Last weekend we had a delightful weekend visit from some very good friends of ours. These dear friends have been married for almost four years and have throughout that time been coming to grips with the cross of their infertility. I can't say how much I admire them and what a witness they are to the beauty of marriage and its fruitfulness, with or without children. The fact that our lives are not exactly on the same path right now has affected our friendship, but not as much as I sometimes feared. We still have an amazing time together and share many common interests and they love Isaac so much that I'm sometimes afraid that they might sneak off with him when we're not looking.
Anyway, this visit my friend shared with me that she is learning to accept, and even embrace the cross of their infertility as a means to holiness, as the particular way that God has chosen to draw her closer to Him (forgive my paraphrasing. I just hope I'm capturing the essence of what she was saying). I was very happy for her and the peace that she is finding, but her words also left me humbled and even a little awed.
Anyone who reads this blog has heard me complain enough to know that I don't think my life is free from suffering. However, how often do I think of that suffering as a cross to be embraced? The truth is I'm more likely to stew in my own discontent, not thinking that my suffering is grand enough to be really sacrificial.
Sometimes when my friend tells me about her life I have little pangs of jealousy. She's taking classes, she's pursuing a career, she can sit down to pray without calculating how many minutes of nap time will be left when she's done. I love my life. I love my husband, my little man, and baby-yet-unnamed and I'm happy to be able to stay home for them, but, of course, there are things I miss about being in school and working.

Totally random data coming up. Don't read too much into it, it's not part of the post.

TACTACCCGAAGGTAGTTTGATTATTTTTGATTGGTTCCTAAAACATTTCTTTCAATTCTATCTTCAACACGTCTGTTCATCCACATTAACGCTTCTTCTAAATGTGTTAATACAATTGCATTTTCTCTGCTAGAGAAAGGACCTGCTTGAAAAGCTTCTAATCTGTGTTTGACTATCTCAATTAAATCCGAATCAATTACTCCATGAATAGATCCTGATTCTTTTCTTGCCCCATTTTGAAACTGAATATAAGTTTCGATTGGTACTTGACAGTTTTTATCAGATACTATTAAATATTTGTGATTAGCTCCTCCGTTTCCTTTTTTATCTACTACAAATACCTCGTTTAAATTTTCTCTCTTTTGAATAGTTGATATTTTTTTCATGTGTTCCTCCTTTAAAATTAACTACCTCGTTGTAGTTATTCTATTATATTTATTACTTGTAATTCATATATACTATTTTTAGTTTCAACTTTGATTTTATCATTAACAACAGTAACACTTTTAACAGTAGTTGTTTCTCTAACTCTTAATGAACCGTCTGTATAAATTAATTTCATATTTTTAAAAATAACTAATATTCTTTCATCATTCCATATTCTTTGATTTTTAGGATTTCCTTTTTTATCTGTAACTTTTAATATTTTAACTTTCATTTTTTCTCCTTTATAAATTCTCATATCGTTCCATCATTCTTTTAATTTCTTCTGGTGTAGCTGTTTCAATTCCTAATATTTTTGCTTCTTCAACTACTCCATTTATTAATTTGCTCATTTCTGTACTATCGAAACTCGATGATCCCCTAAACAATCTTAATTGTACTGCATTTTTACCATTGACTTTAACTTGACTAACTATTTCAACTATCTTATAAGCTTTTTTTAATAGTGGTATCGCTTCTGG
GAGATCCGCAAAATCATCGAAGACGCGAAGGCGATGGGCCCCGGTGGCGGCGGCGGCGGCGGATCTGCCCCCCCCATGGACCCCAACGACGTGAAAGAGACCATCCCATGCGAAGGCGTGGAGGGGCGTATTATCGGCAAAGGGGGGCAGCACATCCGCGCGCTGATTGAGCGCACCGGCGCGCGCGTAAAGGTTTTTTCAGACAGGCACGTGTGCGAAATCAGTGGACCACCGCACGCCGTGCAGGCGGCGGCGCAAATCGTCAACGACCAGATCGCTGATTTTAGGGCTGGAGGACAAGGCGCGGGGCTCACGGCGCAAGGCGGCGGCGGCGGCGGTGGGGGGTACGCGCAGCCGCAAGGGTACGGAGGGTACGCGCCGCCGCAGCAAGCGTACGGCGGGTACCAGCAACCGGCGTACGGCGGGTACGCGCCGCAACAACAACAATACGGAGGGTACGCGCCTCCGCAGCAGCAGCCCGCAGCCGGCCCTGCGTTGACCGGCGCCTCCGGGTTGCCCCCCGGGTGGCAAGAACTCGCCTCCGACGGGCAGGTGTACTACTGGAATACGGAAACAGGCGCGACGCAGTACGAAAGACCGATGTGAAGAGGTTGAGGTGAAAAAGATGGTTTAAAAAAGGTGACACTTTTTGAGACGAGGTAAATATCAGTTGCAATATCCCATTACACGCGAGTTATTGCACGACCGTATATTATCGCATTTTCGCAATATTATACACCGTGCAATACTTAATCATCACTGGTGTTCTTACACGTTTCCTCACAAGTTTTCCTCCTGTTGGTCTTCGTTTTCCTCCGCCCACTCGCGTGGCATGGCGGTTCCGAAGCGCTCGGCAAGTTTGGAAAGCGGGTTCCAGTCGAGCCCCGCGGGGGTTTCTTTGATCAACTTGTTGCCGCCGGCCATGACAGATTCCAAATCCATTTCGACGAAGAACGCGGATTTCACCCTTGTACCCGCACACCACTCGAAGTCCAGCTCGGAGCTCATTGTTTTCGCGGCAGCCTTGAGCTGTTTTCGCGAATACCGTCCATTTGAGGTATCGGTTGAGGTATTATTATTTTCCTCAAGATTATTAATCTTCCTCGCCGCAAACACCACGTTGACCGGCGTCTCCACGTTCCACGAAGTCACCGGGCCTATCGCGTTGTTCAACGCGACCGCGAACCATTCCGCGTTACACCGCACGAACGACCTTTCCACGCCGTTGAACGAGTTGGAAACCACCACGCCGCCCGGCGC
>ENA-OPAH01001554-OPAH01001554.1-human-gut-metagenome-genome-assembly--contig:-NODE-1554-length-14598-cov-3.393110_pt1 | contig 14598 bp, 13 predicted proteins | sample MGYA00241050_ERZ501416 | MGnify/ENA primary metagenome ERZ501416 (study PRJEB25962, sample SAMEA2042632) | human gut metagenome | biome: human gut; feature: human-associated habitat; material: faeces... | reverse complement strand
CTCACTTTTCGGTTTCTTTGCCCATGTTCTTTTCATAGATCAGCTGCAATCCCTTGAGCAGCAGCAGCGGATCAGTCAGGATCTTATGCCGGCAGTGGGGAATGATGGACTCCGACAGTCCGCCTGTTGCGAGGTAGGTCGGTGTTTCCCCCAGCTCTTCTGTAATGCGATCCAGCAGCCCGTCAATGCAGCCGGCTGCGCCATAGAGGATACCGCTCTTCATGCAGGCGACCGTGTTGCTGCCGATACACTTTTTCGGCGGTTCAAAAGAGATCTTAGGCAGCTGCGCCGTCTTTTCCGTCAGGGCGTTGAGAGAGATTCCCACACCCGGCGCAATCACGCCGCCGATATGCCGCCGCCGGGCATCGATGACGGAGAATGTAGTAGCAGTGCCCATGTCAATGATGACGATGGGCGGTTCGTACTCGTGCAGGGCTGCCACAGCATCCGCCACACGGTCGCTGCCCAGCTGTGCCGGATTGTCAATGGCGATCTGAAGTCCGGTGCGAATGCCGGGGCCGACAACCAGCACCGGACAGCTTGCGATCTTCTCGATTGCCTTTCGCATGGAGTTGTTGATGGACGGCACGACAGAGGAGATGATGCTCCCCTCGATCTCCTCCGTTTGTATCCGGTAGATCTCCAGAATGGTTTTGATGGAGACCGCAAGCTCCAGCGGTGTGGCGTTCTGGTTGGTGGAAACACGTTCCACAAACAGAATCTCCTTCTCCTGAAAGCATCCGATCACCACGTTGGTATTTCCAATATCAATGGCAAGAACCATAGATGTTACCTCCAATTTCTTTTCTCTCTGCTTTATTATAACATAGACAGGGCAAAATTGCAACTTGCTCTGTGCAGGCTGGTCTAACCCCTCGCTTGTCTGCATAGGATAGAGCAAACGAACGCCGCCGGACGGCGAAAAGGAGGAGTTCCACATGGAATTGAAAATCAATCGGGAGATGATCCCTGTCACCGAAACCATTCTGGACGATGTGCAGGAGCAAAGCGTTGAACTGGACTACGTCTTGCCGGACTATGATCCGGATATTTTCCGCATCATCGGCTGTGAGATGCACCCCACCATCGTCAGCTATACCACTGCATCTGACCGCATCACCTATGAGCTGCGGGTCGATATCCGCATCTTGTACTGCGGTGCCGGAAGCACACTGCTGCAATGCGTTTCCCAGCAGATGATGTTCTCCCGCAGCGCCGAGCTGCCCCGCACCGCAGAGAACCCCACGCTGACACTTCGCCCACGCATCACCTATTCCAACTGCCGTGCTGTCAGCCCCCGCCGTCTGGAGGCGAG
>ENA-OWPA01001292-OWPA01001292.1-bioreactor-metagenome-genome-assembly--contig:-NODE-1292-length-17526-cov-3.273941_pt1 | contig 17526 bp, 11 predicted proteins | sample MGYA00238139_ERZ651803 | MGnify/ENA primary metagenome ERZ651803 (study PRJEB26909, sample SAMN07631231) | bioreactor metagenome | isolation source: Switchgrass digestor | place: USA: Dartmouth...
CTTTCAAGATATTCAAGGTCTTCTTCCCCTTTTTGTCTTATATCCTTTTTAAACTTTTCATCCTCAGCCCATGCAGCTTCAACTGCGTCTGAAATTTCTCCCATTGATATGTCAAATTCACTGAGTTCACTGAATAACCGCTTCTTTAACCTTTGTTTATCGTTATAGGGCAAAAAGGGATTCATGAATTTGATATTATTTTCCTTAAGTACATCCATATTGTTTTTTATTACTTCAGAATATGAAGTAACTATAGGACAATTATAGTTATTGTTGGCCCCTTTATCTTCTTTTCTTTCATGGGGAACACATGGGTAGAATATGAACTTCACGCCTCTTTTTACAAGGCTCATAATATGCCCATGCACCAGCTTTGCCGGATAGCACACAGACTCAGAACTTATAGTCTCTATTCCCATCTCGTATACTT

So what do I have to complain about? Nothing big, just the everyday pains that come from giving yourself away piece by piece to a family that you love. I've often thought how, in a way, martyrdom would be easy. Just die and go to heaven and "bam!" you're a saint forever (yes, I'm sure it's just that easy). We poor pilgrims who have to toil through the muck of daily life are the really unlucky ones. I guess maybe I've been thinking about my friend's infertility in those terms: she has the grand cross that will lead to holiness quickly while I struggle along lucky to fit in two minutes of real prayer between diaper changes and cleaning up spills. I don't really want to trade places with her, but thinking about it is another excuse to sigh over my lot in life.
I don't want to in any way diminish the pain of those suffering from infertility. I know it to be a real, constant grief beyond my imagining. I guess what I'm trying to say is that when it comes to crosses there's no point comparing. My cross is what I must embrace simply because it is the one that God gave me. That's all I need to know. God wants me to become holy through my toddler's 6 am wake-up calls and my pregnancy backache. He wants me to cheerfully offer up my cleaning of a house that becomes messy five minutes later, and my not usually having time to pray when I want to. These crosses are so small and insignificant that I hardly dare call them that; nevertheless, they are what God has given to me, and I suppose He knows best.
I thank my friend for reminding me of the glory of suffering, whatever form it takes.
The cross of the week: I'm pregnant and it's very, very, VERY hot. If the heat actually kills me is that enough of a martyrdom to land me right in heaven?